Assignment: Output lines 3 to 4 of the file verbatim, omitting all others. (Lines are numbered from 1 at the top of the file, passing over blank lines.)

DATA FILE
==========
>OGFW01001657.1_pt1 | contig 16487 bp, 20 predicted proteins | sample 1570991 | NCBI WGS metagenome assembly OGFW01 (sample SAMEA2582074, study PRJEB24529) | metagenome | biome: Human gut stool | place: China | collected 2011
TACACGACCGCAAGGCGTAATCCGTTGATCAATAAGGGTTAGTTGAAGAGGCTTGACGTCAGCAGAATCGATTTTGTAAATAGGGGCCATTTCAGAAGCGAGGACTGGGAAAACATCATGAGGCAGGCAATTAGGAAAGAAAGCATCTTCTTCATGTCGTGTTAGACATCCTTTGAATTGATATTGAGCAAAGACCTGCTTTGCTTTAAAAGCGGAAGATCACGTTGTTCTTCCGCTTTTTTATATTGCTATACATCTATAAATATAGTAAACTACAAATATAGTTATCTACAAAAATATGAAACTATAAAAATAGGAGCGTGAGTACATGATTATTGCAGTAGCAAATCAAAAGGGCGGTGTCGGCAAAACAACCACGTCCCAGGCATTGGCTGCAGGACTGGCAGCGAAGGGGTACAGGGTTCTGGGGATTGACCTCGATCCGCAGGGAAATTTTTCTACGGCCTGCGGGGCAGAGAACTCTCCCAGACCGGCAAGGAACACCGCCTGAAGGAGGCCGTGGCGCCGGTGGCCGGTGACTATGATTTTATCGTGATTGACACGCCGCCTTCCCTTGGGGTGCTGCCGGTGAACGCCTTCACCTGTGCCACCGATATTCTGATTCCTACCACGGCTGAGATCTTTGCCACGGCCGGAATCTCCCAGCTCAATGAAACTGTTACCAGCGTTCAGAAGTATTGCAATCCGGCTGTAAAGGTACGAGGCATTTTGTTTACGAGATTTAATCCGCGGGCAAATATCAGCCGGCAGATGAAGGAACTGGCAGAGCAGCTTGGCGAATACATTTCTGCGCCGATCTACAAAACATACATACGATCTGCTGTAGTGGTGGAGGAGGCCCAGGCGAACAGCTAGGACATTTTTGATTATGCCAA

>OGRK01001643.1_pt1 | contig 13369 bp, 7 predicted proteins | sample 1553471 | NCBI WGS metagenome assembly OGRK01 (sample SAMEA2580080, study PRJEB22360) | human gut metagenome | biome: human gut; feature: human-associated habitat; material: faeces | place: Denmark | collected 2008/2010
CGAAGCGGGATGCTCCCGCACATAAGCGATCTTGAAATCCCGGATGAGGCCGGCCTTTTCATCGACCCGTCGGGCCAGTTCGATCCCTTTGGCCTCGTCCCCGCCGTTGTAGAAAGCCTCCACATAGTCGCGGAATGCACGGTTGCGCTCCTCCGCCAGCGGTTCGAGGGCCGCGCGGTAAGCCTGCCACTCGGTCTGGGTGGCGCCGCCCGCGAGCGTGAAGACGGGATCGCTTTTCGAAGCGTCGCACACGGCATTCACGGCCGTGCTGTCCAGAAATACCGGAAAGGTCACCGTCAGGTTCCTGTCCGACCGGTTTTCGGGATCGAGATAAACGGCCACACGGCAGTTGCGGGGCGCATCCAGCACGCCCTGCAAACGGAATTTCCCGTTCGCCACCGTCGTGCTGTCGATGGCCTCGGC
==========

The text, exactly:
>OGRK01001643.1_pt1 | contig 13369 bp, 7 predicted proteins | sample 1553471 | NCBI WGS metagenome assembly OGRK01 (sample SAMEA2580080, study PRJEB22360) | human gut metagenome | biome: human gut; feature: human-associated habitat; material: faeces | place: Denmark | collected 2008/2010
CGAAGCGGGATGCTCCCGCACATAAGCGATCTTGAAATCCCGGATGAGGCCGGCCTTTTCATCGACCCGTCGGGCCAGTTCGATCCCTTTGGCCTCGTCCCCGCCGTTGTAGAAAGCCTCCACATAGTCGCGGAATGCACGGTTGCGCTCCTCCGCCAGCGGTTCGAGGGCCGCGCGGTAAGCCTGCCACTCGGTCTGGGTGGCGCCGCCCGCGAGCGTGAAGACGGGATCGCTTTTCGAAGCGTCGCACACGGCATTCACGGCCGTGCTGTCCAGAAATACCGGAAAGGTCACCGTCAGGTTCCTGTCCGACCGGTTTTCGGGATCGAGATAAACGGCCACACGGCAGTTGCGGGGCGCATCCAGCACGCCCTGCAAACGGAATTTCCCGTTCGCCACCGTCGTGCTGTCGATGGCCTCGGC